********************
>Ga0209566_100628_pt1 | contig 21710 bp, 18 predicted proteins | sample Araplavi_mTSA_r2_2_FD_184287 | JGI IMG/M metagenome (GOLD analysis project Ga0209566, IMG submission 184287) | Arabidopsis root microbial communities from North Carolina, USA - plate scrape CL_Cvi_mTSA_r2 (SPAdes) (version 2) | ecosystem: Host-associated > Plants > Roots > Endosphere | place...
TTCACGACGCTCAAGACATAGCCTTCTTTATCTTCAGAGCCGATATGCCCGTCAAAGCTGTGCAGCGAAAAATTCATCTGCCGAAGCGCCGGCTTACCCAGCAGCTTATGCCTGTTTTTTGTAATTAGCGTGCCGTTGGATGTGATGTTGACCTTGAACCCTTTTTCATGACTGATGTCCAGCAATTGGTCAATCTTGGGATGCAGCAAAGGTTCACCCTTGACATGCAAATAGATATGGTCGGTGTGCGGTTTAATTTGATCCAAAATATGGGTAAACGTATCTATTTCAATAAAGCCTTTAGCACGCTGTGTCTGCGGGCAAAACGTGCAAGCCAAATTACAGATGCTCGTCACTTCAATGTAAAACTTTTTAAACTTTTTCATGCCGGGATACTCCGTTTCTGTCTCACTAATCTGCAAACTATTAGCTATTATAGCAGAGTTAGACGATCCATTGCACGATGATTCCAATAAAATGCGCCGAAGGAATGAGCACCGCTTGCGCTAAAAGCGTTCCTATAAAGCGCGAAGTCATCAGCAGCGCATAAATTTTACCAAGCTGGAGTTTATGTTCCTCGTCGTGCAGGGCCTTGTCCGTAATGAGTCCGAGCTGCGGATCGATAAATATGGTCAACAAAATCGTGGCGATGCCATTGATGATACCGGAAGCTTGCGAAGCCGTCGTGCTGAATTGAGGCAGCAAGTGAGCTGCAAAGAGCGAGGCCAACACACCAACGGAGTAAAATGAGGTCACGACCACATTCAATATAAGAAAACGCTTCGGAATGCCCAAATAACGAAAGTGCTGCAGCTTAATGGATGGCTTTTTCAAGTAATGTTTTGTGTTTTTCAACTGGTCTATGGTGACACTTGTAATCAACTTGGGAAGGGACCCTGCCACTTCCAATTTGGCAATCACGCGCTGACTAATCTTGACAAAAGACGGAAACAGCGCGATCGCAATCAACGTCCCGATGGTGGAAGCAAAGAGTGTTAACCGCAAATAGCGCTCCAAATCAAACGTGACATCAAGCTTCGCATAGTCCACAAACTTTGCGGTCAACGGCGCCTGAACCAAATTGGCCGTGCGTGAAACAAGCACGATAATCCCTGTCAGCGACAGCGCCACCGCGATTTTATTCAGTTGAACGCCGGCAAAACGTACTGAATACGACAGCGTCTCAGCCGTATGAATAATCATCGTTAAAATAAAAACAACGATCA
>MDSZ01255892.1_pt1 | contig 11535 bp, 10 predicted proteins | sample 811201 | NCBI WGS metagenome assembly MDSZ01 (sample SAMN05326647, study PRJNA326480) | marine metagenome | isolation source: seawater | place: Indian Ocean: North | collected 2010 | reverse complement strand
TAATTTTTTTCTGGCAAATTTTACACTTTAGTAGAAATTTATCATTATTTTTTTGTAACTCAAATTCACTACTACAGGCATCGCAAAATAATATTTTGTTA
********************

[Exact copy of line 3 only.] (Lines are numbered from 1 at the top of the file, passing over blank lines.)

>MDSZ01255892.1_pt1 | contig 11535 bp, 10 predicted proteins | sample 811201 | NCBI WGS metagenome assembly MDSZ01 (sample SAMN05326647, study PRJNA326480) | marine metagenome | isolation source: seawater | place: Indian Ocean: North | collected 2010 | reverse complement strand